By Claire Moncla
The year 1963 was one of change. The Beatles released their first album. France and Germany signed the Elysée Treaty. Martin Luther King Jr. delivered the “I Have a Dream” speech on the steps of the Lincoln Memorial.
But perhaps the most momentous event of 1963 was the assassination of John F. Kennedy— a tragedy that took place about a hundred miles north of Baylor campus in Dallas.
One Baylor alumna was so moved by the tragedy that she wrote former first lady Jacqueline Kennedy a heartfelt letter. Forty-seven years later, her letter is part of a new book released in October.
Penny Griffin Dyer ’72 was thirteen years old when she penned a letter to Jackie Kennedy from her childhood home in Waco. Dyer said she wrote the letter because she had seen the Kennedys just before President Kennedy was shot. “I have a vivid memory of them,” she said. “We went to Love Field in Dallas, and we were standing at the fence and saw them exit the airplane.”
Later, as Dyer’s family left Love Field, they heard the shocking news on the radio: the president had been shot. “It had such an impact on me because I was faced with the brevity and uncertainty of life,” Dyer said. She said her sensitivity prompted her to write the letter just two months after the assassination. “I wanted to communicate and reach out to Jackie Kennedy,” Dyer explained.
Almost three years ago, Jay Mulvaney, an author researching a book about the assassination, contacted Dyer. “He had gone through 800,000 letters of correspondence to Jackie Kennedy in the days and weeks following the assassination,” she said, “and he had decided to compile letters of people from all walks of life.” Mulvaney asked Dyer’s permission to include her letter in his book.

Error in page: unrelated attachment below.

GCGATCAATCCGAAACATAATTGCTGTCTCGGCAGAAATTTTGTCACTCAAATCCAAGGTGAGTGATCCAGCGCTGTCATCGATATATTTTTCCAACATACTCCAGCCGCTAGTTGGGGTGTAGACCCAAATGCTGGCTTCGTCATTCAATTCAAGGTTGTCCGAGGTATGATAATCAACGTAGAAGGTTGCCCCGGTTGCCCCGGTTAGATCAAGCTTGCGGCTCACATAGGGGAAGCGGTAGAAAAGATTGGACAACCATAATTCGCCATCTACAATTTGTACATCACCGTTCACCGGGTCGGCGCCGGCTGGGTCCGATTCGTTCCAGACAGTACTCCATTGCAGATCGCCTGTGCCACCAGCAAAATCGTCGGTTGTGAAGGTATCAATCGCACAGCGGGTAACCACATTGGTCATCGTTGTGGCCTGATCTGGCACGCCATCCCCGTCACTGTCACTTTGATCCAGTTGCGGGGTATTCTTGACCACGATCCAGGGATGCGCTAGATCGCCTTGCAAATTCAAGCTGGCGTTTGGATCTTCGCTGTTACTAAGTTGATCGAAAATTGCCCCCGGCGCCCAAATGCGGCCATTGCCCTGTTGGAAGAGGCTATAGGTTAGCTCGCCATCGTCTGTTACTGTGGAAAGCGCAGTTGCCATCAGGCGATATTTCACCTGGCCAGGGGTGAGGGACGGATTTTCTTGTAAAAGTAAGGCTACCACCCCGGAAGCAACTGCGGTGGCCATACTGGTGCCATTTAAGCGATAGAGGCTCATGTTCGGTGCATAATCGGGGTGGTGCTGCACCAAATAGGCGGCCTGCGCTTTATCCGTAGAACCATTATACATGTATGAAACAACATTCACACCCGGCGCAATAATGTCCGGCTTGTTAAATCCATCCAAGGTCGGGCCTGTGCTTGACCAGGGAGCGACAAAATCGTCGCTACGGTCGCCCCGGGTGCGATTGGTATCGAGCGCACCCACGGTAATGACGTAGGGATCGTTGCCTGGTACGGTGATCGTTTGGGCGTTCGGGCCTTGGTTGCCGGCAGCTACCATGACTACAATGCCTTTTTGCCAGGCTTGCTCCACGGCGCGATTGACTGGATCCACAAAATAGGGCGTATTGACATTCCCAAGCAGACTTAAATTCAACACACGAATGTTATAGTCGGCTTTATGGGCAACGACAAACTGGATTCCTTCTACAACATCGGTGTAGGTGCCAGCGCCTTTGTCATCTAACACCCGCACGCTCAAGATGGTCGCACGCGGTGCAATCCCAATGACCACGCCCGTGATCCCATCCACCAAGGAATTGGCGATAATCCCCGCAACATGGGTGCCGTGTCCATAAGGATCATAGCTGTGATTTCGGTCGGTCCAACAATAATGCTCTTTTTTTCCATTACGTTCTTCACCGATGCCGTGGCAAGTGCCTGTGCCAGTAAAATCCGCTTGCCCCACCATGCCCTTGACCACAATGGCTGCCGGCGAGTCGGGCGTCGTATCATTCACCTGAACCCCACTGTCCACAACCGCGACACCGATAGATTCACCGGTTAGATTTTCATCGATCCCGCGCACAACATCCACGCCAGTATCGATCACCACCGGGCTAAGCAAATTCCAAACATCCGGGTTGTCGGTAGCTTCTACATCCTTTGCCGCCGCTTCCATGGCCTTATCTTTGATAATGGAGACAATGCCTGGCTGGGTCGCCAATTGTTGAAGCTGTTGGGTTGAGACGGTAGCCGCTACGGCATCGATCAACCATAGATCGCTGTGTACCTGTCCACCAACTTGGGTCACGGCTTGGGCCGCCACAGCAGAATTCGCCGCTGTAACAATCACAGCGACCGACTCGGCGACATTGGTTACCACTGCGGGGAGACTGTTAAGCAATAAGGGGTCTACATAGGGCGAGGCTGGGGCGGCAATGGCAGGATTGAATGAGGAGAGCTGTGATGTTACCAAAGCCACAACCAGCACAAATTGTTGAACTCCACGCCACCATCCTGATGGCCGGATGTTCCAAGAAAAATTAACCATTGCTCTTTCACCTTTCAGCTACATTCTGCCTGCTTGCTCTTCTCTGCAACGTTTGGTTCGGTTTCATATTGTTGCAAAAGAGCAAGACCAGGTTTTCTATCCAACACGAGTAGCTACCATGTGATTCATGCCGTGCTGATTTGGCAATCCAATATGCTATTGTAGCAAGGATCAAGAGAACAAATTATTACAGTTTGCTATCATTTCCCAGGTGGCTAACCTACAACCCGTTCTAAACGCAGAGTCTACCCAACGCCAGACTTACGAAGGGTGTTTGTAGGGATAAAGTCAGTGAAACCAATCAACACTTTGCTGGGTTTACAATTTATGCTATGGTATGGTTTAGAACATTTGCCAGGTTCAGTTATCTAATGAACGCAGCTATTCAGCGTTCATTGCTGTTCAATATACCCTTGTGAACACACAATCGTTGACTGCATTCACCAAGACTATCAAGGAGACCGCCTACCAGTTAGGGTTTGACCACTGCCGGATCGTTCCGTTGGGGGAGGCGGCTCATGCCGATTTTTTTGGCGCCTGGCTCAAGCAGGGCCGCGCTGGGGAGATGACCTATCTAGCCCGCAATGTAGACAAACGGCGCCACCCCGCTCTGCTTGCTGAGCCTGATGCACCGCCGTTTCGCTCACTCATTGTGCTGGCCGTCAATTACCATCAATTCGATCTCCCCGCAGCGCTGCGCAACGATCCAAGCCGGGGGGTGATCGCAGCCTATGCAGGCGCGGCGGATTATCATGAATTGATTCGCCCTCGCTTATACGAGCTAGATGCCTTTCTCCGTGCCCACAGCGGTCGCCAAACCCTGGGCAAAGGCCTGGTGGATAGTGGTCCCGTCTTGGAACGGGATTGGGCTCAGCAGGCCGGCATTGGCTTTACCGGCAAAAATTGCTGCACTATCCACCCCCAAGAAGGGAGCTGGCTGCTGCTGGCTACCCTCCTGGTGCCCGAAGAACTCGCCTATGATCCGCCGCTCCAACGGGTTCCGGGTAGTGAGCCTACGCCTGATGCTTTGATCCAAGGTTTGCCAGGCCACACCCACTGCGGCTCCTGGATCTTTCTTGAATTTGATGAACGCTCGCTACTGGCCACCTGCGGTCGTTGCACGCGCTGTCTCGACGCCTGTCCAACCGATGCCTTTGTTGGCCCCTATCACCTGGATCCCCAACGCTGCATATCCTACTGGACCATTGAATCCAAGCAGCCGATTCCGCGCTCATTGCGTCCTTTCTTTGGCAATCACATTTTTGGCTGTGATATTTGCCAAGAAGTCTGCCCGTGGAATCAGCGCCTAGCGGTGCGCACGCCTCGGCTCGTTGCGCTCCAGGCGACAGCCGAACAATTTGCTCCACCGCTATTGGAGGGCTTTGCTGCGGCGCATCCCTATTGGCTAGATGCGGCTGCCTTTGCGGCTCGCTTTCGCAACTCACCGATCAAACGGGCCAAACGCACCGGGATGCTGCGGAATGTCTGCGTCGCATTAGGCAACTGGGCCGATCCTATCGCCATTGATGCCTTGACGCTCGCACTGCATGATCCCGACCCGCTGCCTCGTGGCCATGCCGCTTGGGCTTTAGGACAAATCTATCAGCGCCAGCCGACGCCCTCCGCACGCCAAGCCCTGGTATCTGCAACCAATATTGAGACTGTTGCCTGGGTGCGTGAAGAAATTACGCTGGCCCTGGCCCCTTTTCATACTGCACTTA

Dear Mrs. Kennedy: The World Shares Its Grief, Letters November 1963 includes Dyer’s letter, printed alongside letters from famous figures such as Winston Churchill and Queen Elizabeth II, as well as writers like Ezra Pound and Langston Hughes. “I thought he did a good job including people from different perspectives,” Dyer said.
The date of the assassination holds special meaning for Dyer. “There were three great men who died on that day: Aldous Huxley, JFK, and C. S. Lewis,” she said. “But, the person who’s had the most effect on my life also died on November 22 a year ago, and that’s my dad.”
Dyer said her father has been a role model in her life. “My dad started at Baylor when I was six months old, so I’ve kind of cut my teeth on Baylor,” she said.
When she too became a Baylor student, Dyer made the most of her college experience. She was in Pi Beta Phi sorority, Mortar Board, and Student Foundation. Dyer was the student secretary for Abner McCall, and even roomed with his daughter, Kathleen, in Collins Residence Hall in 1968.
Looking back, Dyer said, Baylor friendships are ones that can always be picked up again. “There’s a foundation of fellowship at Baylor that’s timeless,” she said. “Baylor connections have influenced my life.”
Today, as the nation remembers past times of grief, Dyer said there is comfort in connections between friends or even little acts of kindness between strangers—sometimes as simple as a letter.